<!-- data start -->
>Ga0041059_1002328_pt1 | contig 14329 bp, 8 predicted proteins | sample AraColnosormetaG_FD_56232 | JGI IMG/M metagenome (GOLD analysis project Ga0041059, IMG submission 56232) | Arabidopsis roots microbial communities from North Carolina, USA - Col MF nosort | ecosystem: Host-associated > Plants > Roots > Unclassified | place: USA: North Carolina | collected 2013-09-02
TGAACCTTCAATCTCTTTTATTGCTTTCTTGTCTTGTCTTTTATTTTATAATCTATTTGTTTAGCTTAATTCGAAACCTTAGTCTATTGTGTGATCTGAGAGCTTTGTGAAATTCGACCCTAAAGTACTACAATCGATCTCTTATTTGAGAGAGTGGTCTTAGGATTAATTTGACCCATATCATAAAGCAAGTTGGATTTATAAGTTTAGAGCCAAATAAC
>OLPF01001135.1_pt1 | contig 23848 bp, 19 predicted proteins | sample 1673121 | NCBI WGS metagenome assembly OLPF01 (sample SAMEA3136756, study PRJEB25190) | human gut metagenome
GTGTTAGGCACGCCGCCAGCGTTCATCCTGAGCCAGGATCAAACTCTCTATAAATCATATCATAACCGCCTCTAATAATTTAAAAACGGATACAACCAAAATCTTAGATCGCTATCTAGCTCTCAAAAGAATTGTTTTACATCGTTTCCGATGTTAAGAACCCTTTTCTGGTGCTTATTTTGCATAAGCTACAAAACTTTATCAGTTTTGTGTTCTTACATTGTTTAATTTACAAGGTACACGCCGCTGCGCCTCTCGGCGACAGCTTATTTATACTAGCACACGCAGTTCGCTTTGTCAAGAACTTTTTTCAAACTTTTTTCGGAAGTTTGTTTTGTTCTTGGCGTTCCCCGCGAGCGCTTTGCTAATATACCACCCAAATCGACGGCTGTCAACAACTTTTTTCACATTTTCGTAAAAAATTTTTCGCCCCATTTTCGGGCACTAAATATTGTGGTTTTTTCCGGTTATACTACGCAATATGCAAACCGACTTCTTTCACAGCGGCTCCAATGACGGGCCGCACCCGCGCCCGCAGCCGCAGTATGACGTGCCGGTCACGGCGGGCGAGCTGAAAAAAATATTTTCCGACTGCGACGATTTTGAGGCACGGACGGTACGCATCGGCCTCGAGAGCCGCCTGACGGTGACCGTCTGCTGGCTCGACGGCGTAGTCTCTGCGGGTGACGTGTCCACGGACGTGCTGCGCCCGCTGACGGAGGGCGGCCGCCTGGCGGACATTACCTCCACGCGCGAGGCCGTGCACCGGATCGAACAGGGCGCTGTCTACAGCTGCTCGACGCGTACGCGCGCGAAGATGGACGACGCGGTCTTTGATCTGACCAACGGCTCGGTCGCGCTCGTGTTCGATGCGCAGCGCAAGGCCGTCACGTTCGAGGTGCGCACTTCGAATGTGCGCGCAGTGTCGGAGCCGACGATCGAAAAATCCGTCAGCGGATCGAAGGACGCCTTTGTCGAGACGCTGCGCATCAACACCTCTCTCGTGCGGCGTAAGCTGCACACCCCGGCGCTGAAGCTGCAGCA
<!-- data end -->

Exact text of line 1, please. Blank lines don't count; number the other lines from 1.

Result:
>Ga0041059_1002328_pt1 | contig 14329 bp, 8 predicted proteins | sample AraColnosormetaG_FD_56232 | JGI IMG/M metagenome (GOLD analysis project Ga0041059, IMG submission 56232) | Arabidopsis roots microbial communities from North Carolina, USA - Col MF nosort | ecosystem: Host-associated > Plants > Roots > Unclassified | place: USA: North Carolina | collected 2013-09-02